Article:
#12

Definitely.

Don’t get me wrong. I don’t want to be a Nazi cracking down on every isntance of accidental exposure, but accidents should be avoided and intentional exposure is out of line. :wink:


#13

I sing the praises of good ol’ Clorox bleach! :thumbsup: My ex used to wear white polo and t-shirts with the company logo on them every day, and I had the same problem. Bleach is a blessing for those!! And for stains, Spray and Wash Stain Stick (not the liquid), let it sit for a day then wash.

We now return you to your regularly scheduled program. :o

~Liza


#14

My little brother’s public school requires collared shirts and forbids jeans and shorts.
The kids look great, and none of the little girls look like prepubescent sex dolls. I also think the way you dress can effect your attitude. I remember being made over by one of my iffy neighbors and suddenly feeling rebellious and sassy.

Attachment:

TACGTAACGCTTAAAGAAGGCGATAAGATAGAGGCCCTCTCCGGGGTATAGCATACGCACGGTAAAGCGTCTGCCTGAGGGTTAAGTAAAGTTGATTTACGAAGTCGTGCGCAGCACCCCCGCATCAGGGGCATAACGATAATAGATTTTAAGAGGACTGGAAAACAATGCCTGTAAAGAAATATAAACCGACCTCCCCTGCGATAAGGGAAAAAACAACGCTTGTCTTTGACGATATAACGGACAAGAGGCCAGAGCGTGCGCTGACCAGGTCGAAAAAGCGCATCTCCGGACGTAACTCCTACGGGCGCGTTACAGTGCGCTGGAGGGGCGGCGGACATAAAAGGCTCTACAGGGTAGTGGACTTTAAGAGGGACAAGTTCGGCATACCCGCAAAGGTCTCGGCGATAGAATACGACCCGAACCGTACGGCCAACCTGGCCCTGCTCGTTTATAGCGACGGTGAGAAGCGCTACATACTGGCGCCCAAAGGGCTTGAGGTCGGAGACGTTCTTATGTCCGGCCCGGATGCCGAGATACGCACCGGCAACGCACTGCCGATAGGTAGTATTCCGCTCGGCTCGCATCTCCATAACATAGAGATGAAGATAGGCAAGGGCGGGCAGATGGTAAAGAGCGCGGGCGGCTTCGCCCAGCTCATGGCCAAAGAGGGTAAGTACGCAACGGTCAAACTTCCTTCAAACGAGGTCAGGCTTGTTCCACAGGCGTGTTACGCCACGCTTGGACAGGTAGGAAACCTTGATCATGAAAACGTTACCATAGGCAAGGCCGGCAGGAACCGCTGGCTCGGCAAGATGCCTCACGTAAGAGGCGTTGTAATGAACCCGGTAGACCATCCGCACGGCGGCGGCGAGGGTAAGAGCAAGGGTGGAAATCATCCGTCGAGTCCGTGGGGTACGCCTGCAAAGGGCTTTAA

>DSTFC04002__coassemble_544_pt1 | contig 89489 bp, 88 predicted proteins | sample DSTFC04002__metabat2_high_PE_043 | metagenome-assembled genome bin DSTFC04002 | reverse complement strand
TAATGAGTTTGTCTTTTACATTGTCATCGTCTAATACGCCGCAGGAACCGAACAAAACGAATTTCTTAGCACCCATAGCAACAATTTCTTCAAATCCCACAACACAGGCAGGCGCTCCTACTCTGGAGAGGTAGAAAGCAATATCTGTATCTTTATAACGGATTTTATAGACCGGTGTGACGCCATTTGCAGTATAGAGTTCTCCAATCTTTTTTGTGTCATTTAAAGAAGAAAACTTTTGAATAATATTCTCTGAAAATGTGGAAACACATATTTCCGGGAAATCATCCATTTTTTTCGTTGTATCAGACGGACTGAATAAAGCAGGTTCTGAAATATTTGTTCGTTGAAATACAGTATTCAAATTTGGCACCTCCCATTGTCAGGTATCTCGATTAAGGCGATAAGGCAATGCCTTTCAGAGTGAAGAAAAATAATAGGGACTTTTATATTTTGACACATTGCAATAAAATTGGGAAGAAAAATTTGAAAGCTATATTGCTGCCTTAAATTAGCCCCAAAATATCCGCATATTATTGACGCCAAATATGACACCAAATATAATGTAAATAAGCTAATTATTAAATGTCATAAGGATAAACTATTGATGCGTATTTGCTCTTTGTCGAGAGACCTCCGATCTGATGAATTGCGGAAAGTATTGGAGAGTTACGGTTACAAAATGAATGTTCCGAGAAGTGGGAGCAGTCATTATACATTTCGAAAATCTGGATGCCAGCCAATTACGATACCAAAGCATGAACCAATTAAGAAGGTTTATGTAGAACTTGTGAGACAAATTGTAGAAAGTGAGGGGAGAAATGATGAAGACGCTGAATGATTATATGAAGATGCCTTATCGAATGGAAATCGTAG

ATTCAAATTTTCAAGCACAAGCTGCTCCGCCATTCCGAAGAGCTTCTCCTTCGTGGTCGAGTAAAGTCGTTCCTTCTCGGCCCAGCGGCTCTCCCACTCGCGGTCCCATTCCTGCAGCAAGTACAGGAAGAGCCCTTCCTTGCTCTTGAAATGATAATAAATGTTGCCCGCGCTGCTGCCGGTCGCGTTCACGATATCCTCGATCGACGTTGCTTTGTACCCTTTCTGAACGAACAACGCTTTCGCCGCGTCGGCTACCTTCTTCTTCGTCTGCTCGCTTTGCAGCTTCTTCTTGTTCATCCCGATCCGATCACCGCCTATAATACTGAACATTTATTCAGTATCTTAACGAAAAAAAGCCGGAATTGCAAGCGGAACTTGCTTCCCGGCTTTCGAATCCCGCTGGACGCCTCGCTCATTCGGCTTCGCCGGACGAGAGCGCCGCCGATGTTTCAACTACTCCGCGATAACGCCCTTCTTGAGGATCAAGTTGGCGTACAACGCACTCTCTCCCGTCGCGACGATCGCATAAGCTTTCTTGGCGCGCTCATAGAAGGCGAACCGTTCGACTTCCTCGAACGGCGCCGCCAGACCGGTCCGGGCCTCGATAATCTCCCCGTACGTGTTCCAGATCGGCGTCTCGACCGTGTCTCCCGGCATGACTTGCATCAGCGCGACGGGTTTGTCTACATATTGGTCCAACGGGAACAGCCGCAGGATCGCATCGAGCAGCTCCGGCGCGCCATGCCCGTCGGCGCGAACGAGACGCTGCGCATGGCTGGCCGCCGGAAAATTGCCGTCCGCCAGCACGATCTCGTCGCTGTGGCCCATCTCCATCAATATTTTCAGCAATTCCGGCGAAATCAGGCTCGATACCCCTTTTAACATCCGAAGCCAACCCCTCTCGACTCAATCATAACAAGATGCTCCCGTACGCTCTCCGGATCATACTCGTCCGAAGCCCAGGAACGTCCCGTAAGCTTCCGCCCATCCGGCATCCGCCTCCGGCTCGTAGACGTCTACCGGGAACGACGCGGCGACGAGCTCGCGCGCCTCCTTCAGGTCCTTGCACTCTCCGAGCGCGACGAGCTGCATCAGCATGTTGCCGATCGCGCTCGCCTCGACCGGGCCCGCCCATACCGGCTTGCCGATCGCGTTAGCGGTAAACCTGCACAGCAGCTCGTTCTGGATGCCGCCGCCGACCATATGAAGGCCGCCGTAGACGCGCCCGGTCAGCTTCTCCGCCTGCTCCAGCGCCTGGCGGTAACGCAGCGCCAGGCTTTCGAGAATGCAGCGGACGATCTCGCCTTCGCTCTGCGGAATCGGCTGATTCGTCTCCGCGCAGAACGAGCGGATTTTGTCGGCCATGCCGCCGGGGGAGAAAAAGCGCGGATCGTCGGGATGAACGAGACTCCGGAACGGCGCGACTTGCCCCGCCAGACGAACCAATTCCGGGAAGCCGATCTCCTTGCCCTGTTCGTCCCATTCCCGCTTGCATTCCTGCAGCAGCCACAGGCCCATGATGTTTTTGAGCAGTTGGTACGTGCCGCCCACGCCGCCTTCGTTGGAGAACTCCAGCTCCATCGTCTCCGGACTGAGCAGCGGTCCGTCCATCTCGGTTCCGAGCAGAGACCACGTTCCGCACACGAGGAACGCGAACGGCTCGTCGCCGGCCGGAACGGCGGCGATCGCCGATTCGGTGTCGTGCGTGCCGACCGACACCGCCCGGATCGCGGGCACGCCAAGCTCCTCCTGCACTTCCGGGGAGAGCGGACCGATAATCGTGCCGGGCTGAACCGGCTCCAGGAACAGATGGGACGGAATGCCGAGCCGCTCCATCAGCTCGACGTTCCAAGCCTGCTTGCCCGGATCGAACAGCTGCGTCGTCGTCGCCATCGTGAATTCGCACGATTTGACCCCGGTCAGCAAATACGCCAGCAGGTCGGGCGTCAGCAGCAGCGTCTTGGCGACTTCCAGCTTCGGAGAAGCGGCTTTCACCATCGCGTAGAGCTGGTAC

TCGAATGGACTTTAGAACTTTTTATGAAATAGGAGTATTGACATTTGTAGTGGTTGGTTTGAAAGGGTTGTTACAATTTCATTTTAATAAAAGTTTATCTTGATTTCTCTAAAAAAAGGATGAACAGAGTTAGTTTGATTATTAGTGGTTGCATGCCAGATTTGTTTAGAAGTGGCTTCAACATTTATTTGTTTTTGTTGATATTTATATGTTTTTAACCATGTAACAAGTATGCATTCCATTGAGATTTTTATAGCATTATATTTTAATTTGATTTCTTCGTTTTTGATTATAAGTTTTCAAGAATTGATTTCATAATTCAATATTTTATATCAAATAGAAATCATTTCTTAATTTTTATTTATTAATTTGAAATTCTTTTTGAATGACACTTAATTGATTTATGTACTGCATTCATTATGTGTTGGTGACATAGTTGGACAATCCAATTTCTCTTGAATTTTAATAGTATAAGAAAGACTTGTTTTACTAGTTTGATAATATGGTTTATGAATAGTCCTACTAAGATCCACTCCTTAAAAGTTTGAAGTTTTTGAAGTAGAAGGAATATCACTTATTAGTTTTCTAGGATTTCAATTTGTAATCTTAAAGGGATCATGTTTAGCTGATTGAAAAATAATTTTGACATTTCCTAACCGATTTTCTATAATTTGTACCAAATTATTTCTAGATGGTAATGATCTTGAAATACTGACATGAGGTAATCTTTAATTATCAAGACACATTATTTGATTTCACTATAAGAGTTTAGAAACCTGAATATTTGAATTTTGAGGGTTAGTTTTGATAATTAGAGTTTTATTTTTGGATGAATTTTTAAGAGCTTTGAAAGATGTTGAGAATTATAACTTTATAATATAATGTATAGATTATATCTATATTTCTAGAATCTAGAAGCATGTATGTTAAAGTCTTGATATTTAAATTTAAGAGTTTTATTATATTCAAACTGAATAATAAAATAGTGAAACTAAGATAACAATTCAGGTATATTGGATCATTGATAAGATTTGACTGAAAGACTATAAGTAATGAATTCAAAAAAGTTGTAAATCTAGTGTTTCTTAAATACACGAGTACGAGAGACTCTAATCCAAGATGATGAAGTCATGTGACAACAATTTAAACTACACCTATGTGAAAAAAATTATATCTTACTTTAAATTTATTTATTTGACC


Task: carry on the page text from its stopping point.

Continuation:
#15

This reminds me of my high school days - I went to a Catholic high school where we wore uniforms, and part of the uniform policy was that pants had to be worn at the waist. Of course some guys would walk around with their pants halfway down their thighs and teachers and administrators would always be telling them to pull them up. I had a situation like this in my Grade 9 English class, where a guy would wear his pants too low with his boxers showing through, and the teacher would make him pull them up all the time. Well, one day this guy got into an argument with a girl in the class while we were doing group work, and when the guy stood up to go somewhere, the girl pulled his pants down and exposed his boxers to the whole class! :rotfl:

The teacher saw this and told him, “You should have worn your pants properly, and she wouldn’t have been able to pull them down like that.”

The moral of the story: wearing pants at the waist is a very good idea for male students!


#16

I MISS SCHOOL UNIFORMS!!!